• Score: 2

8:05am Tue 5 Mar 13

fletch12107 says...

emcee wrote:
pendulum wrote:
There's always a shortage for beds. I do not blame the hospital if they decided another patient had a greater need for that bed, considering the woman appears to be in normal physical health. The article does state she was moved "for another patient" so it seems a bit of a non-story to me.
She did not choose to stay another night.
Quote: "...doctors said she NEEDED to be kept in another night".
So, what this says is, if she did not need to be there she would have been sent home.
It does not matter why or how a patient becomes a patient but whilst they are they must be afforded the same care and privilege as any other patient. Something this person was denied.
So this is certainly not a "non-story".
So staying in hospital for another night would have cured her personality order...I don't think so. Her daughter is furious with the nurses but they never got the instruction to keep her mother in so how is it their fault. Take your mother home and look after her there if you think she is not getting good treatment.
[quote][p][bold]emcee[/bold] wrote: [quote][p][bold]pendulum[/bold] wrote: There's always a shortage for beds. I do not blame the hospital if they decided another patient had a greater need for that bed, considering the woman appears to be in normal physical health. The article does state she was moved "for another patient" so it seems a bit of a non-story to me.[/p][/quote]She did not choose to stay another night. Quote: "...doctors said she NEEDED to be kept in another night". So, what this says is, if she did not need to be there she would have been sent home. It does not matter why or how a patient becomes a patient but whilst they are they must be afforded the same care and privilege as any other patient. Something this person was denied. So this is certainly not a "non-story".[/p][/quote]So staying in hospital for another night would have cured her personality order...I don't think so. Her daughter is furious with the nurses but they never got the instruction to keep her mother in so how is it their fault. Take your mother home and look after her there if you think she is not getting good treatment. fletch12107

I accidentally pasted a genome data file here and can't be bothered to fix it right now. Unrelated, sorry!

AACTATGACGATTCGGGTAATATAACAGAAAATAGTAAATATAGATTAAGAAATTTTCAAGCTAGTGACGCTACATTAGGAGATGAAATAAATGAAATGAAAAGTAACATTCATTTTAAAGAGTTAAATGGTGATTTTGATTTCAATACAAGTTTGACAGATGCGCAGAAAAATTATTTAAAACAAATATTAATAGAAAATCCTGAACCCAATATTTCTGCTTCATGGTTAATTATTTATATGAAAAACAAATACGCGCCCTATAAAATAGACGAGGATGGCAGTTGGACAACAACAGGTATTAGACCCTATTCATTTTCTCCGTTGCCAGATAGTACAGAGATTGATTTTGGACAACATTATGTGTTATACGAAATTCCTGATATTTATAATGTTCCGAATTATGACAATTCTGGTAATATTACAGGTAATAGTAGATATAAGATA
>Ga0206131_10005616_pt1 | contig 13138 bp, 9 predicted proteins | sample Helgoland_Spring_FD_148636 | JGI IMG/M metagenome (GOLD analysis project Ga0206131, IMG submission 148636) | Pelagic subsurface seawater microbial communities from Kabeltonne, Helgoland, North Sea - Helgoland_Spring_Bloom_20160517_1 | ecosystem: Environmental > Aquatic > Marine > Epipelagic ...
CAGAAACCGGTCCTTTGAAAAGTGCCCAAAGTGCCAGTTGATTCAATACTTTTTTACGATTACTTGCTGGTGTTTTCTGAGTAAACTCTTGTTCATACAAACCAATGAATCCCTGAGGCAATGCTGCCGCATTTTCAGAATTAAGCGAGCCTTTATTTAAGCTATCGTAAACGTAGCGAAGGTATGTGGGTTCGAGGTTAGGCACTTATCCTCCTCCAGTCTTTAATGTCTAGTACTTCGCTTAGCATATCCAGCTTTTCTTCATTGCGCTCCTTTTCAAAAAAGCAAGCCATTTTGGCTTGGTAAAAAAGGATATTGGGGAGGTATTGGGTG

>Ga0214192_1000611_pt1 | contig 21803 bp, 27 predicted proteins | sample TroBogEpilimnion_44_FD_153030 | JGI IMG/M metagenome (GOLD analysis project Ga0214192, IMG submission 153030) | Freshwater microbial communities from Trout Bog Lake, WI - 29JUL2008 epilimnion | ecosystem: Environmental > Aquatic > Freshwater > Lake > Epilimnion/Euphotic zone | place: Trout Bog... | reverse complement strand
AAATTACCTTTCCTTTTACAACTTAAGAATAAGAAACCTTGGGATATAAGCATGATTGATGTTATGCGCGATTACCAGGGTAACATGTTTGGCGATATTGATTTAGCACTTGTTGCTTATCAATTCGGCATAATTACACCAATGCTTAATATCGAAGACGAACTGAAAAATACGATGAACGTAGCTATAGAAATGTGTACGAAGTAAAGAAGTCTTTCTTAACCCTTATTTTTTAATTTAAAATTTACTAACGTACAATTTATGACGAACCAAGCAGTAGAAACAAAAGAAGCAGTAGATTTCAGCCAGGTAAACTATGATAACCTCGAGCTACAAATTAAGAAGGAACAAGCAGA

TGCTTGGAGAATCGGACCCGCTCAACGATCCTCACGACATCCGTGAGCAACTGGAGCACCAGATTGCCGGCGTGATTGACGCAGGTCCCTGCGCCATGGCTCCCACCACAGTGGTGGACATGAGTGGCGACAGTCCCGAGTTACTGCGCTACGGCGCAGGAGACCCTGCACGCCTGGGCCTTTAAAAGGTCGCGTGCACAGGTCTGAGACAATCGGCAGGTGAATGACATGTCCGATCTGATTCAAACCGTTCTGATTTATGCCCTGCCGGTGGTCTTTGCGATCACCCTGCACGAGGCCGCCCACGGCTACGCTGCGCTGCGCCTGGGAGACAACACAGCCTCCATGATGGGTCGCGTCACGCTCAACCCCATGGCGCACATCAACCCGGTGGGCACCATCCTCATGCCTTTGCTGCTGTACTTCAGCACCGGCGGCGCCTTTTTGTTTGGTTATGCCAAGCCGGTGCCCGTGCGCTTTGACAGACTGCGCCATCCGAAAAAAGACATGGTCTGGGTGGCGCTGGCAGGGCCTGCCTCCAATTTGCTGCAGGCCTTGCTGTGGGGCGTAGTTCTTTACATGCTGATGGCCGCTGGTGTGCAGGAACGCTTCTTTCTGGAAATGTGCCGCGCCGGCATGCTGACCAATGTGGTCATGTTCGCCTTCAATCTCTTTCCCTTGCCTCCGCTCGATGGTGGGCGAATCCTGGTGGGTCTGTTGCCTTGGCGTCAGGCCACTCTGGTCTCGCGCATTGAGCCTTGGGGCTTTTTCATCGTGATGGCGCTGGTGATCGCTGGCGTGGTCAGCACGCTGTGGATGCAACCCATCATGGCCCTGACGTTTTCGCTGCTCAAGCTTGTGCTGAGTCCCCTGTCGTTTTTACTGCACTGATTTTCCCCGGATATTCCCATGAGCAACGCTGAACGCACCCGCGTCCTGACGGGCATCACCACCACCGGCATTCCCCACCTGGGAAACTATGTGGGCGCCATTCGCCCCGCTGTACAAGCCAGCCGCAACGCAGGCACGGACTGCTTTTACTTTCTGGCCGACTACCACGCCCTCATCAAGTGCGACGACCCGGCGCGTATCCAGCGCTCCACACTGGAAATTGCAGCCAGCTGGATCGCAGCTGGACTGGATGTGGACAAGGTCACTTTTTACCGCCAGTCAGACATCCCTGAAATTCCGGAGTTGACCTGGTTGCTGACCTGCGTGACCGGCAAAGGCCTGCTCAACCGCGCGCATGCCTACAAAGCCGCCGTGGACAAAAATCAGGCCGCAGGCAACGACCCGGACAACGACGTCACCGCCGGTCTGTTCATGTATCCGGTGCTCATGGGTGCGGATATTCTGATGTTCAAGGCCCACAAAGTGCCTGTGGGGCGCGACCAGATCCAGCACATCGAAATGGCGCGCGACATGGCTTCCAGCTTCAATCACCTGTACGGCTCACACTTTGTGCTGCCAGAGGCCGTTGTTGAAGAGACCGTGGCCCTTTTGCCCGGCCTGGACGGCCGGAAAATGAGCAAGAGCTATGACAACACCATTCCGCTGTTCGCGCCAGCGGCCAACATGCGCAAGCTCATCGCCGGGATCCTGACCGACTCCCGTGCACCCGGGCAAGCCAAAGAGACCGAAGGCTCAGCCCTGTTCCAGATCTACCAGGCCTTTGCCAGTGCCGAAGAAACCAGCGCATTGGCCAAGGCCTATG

• Score: 2

10:24am Tue 5 Mar 13

Carnabackable says...

So whats the issue, a comfortable chair is better than nothing...
So whats the issue, a comfortable chair is better than nothing... Carnabackable
  • Score: 1

7:44pm Tue 5 Mar 13

whataday says...

She was an in-patient and had not been discharged so she should still have had her bed. It seems the fault was the handover between nursing shifts.
She was an in-patient and had not been discharged so she should still have had her bed. It seems the fault was the handover between nursing shifts. whataday
  • Score: 0

2:35pm Wed 6 Mar 13

runwellian says...

I cannot see how staying another night would have made any difference!
Why didn't the family and staff discuss what was best for the patient, and what the risk would have been had the patient gone home with her relative!

I find it very hard indeed to believe that this hospital would allow a patient to sleep in a chair!

If the doctors knew there was not a bed, a decision should have been made re what was best for the patient, and if the patient was not sectioned, which appears to be the case, she could have gone home regardless of what doctors / staff say!
I cannot see how staying another night would have made any difference! Why didn't the family and staff discuss what was best for the patient, and what the risk would have been had the patient gone home with her relative! I find it very hard indeed to believe that this hospital would allow a patient to sleep in a chair! If the doctors knew there was not a bed, a decision should have been made re what was best for the patient, and if the patient was not sectioned, which appears to be the case, she could have gone home regardless of what doctors / staff say! runwellian
  • Score: 1